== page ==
Interesting site/idea and all but ruby related?... Whats the net comming to when someone with a yale email address commits spammery?
on 2005-11-18 01:13
On 11/17/05, Lyndon Samson <email@example.com> wrote: > Interesting site/idea and all but ruby related?... > > Whats the net comming to when someone with a yale email address > commits spammery? Mike forgot to mention that this is a Ruby on Rails application which has the full source available. He demoed it at the first meeting of new_haven.rb this month, and it was quite interesting, if a bit in need of continued development. We might even be hacking on it a bit more in coming new_haven.rb mentions. Shame on mike for not pointing out the interesting RoR code that lies beneath! :) http://www.officeofgreatideas.com/app/ This is the source. Hopefully he'll get it onto a SVN repos soon.
on 2005-11-18 01:16
On 11/17/05, Gregory Brown <firstname.lastname@example.org> wrote: > We might even be hacking on it a bit more in coming new_haven.rb mentions. not sure if I meant meetings or functions, but I didn't mean mentions. By the way... there is more information about the core of this application here: http://newhavenrubyists.org:2500/mainpage/show/KnowledgeWeb
on 2005-11-18 02:43
In article <email@example.com>, firstname.lastname@example.org says... > The site is a simple front end for a database - the goal is to store > and organize information in ways that will allow people to make > structured arguments with a minimum of redundancy. Interesting! Have you thought about ways to structure counterarguments, subarguments, debatable points, conclusions, etc.? Maybe a way for readers to "rate" arguments as fallaci.. fall... as containing a fallacy? I remember doing some net-research on this a few months ago, and discovered that there was a whole field of structured debate research, but that the software involved was heavy, crufty, and too complex for people to actually use to debate topics.
on 2005-11-18 20:53
I have spent a fair amount of time pondering my structural approach for contradiction, iff, translation, etc. My current plan is to add a table that stores the two args and an int for the type of relationship between them. But perhaps a good look some of this structured debate research would be a smart plan. Did you notice any algorithms or data structures that stood out as insightful? I think simplicity is probably quite important in a system designed to scale very large and 'judge' things with a subtle touch. -Mike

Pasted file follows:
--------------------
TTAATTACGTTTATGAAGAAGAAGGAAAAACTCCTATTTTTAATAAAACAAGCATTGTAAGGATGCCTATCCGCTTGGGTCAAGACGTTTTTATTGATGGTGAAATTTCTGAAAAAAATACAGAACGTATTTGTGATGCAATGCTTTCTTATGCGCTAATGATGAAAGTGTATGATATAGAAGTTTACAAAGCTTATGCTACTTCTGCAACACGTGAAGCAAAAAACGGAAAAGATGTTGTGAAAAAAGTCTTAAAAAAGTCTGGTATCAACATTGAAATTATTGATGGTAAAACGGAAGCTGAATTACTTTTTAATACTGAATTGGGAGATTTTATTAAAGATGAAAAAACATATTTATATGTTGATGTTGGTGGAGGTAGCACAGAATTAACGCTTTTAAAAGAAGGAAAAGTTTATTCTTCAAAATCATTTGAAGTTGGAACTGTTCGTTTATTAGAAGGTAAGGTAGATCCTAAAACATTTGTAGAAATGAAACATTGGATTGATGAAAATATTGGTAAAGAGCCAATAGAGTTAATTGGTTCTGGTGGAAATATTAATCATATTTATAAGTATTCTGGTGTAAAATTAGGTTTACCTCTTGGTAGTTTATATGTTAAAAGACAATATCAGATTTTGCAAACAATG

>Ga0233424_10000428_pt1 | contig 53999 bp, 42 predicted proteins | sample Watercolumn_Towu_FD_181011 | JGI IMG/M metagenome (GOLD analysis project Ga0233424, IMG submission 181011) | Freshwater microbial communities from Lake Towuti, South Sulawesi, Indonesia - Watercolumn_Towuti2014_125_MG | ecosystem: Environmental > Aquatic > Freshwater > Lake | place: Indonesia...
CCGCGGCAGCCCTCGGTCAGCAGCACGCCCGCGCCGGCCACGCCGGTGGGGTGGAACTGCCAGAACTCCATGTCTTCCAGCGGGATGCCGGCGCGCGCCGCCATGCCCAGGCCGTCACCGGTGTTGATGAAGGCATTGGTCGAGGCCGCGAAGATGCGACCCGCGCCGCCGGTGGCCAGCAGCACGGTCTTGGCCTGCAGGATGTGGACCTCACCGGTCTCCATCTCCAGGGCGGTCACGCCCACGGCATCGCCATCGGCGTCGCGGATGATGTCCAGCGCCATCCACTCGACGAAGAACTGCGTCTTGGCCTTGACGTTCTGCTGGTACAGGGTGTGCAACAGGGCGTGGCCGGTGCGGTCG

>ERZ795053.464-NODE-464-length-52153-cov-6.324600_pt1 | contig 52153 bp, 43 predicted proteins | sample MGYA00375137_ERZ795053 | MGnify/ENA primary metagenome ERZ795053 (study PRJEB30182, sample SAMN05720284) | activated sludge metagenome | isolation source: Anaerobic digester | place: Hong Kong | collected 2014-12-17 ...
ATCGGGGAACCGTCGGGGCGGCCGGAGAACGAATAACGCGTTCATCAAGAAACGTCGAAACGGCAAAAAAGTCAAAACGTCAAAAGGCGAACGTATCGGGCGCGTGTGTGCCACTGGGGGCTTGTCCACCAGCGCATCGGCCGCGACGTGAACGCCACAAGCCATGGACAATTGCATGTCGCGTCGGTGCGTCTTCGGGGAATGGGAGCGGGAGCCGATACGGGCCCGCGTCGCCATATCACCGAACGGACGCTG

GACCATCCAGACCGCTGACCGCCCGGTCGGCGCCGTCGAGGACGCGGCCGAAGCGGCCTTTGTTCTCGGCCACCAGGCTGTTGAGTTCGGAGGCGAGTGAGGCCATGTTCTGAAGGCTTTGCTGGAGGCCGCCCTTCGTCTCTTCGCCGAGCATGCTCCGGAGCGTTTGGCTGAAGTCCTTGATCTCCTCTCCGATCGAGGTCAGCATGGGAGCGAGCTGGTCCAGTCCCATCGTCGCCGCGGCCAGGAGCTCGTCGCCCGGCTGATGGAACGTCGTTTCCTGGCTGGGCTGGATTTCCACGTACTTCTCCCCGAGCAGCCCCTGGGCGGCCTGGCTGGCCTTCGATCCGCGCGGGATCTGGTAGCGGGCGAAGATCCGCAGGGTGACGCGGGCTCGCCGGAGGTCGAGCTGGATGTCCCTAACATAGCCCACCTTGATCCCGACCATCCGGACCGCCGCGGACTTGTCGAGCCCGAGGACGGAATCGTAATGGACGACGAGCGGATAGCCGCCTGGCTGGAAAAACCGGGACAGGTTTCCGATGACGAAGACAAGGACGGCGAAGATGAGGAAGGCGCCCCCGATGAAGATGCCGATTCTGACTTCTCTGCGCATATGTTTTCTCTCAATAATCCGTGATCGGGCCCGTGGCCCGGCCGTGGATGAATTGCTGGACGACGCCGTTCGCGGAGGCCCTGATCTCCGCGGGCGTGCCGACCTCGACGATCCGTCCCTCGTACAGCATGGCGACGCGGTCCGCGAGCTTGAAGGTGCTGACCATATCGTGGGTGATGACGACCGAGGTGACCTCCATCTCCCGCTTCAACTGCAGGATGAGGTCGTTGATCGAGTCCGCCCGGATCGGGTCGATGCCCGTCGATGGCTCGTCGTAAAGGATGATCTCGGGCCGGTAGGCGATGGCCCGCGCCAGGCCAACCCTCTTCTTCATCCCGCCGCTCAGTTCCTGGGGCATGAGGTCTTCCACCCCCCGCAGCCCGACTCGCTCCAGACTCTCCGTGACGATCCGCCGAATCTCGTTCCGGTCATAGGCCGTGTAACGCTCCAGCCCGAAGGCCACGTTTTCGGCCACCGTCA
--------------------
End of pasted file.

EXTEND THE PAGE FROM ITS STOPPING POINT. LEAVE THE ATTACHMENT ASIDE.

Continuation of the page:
on 2005-11-19 00:58
On Sat, 2005-11-19 at 04:51 +0900, Mike Schwab wrote: > I have spent a fair amount of time pondering my structural approach for > contradiction, iff, translation, etc. My current plan is to add a > table that stores the two args and an int for the type of relationship > between them. But perhaps a good look some of this structured debate > research would be a smart plan. Did you notice any algorithms or data > structures that stood out as insightful? I think simplicity is > probably quite important in a system designed to scale very large and > 'judge' things with a subtle touch. Just so you're not disappointed later on, be aware that propositional logic has been shown to have serious limitations. Now, just because it's seriously deficient doesn't mean it isn't still useful (the perfect being the enemy of the good...), but there are definitely limitations to what you can do. You'll see similar issues raised concerning the Semantic Web in general (by the way, you really should be looking at the RDF data model for what you're doing). -mental